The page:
Before there was the novel, there were the stories...

by Nan Hawthorne, who also writes under Christopher Hawthorne Moss, Books and Stories b ChristopherHawthorne Moss at

Thursday, February 18, 2010

Shannon and heather : Shannon's Requiem mass

Anglo Saxon cross

A sad procession came into the church, led by the King and Queen who flanked the minstrel Rory McGuinness. As the party of mourners from the castle took the only seats in the church, many servants and people from the town filled the cold stone floor behind them.

It was clear that the Irishman was struggling to stay calm. Both the King and Queen were solicitous and helped him pass through the doors and into the nave. The King supported him when he genuflected before the altar. They sat him between them. All eyes glanced to the man who had served his friend Shannon O'Neill so long and so well.

By all tradition this mass should not have taken place. Suicides were seen as beyond God's grace, but Lawrence, the King, had made it crystal clear to the Bishop that the O'Neill was a lost soul deserving of the Kyrie. There was no body, so hallowed ground would not be called upon to accept O'Neill's remains.

The Bishop and the priests served the mass behind the screen while the mourners listened, uninvolved in the activities of the mass.

Sung in plainsong, the requiem began,

Requiem aeternam dona eis, Domine: et lux perpetua luceat eis.

(In English: Grant them eternal rest, O Lord, and may light eternal shine upon them. )

Somber faces cast down eyes in grief and prayer. The Queen was seen to move her lips with much passion when the Kyrie was sung:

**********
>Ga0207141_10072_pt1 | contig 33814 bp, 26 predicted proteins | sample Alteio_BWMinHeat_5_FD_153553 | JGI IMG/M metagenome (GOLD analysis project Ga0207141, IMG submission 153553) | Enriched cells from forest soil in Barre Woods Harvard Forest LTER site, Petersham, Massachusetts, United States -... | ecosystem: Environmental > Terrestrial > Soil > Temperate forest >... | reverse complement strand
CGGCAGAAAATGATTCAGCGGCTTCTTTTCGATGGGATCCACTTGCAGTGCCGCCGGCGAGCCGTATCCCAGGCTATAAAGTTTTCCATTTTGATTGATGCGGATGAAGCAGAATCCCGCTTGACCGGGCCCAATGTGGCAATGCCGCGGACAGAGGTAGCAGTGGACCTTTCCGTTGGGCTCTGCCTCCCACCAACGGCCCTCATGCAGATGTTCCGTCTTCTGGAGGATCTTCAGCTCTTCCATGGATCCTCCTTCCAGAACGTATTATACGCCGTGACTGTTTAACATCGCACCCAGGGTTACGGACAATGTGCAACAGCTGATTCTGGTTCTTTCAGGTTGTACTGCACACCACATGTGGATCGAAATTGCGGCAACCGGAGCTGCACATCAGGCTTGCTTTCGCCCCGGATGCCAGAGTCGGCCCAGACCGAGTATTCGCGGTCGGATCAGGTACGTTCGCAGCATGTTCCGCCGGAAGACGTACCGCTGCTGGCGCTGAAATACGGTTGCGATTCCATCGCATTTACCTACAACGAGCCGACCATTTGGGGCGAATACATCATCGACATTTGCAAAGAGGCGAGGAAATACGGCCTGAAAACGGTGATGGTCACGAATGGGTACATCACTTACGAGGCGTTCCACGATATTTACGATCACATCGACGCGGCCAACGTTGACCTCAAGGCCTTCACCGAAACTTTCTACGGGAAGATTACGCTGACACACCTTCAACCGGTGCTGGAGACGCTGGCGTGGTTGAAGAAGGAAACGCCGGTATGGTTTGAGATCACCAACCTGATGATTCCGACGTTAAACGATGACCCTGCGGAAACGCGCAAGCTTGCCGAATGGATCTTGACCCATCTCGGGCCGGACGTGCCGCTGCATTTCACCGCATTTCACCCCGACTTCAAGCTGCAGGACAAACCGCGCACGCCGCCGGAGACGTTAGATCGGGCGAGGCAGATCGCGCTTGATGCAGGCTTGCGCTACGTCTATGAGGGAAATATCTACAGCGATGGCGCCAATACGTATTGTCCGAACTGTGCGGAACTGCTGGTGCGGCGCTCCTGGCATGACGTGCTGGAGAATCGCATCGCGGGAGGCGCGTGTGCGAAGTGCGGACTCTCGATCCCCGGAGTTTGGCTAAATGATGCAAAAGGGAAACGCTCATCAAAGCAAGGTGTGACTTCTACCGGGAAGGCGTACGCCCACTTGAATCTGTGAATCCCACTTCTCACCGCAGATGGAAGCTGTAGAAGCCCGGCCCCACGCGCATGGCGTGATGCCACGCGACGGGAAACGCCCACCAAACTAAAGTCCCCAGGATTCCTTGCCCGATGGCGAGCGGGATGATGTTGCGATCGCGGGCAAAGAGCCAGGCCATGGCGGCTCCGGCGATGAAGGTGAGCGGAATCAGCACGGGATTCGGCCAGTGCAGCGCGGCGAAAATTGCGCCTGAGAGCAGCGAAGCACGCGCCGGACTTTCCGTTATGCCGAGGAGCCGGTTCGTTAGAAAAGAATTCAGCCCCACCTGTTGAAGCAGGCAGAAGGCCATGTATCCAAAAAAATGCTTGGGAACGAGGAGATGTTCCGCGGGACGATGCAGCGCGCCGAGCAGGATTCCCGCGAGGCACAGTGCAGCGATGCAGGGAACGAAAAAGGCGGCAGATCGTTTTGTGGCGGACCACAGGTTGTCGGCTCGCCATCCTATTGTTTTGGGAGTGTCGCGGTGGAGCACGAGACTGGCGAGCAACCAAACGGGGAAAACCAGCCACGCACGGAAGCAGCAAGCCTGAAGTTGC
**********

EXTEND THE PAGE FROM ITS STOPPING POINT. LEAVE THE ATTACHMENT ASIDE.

Kyrie, eleison! Christe, eleison! Kyrie, eleison!

Lawrence, seeing Josephine's intense visage, thought, "Aye, Lord, have mercy on this good man who lost his way."

It was when the mass reached the Tract that Rory finally broke down and wept, having to be supported on either side by the King and Queen:

Absolve, Domine, animas omnium fidelium defunctorum ab omni vinculo delictorum. Et gratia tua illis succurrente mereantur evadere judicium ultionis. Et lucis aeternae beatitudine perfrui.

(In English: Absolve, O Lord, the souls of all the faithful departed from every bond of sin. And by the help of Thy grace may they be enabled to escape the avenging judgement. And enjoy the happiness of everlasting life.

The final words of the Valedictio sung and the mass ended the Bishop came out to put his hamds on Rory and to bless him and promise to pray for Shannon and for the ease of grief for all.

As the mourning party came outside, they were surprised to see the crowd waiting. The sounds of keening rose all about. Josephine could no longer hold in tears and clung to both Rory and her husband. As best they could the party made its way through the throng and to the waterfront. There the princesses Caithness and Elaine threw armloads of flowers into the water. Rory broke away from the King and Queen and stepped off the beach into the shallow water and fell on his knees. He wept and cried out in Gaelic, lifting his hands to the sky and seeming to beg the Universe for some act of mercy. He reached into the water and brought up palms full of it and poured it on his head.

Lawrence and Lorin came forward into the water next to him after a feew moments and raised him to his feet. With grave faces, the mourners returned to the castle, with the calls of love and sympathy from the people who lined their path.

Requiescat in pace, Shannon O'Neill.

Next: Rory in Good Company

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About the author

Nan Hawthorne now writes under the name Christopher Hawthorne Moss. You can contact Christopher at .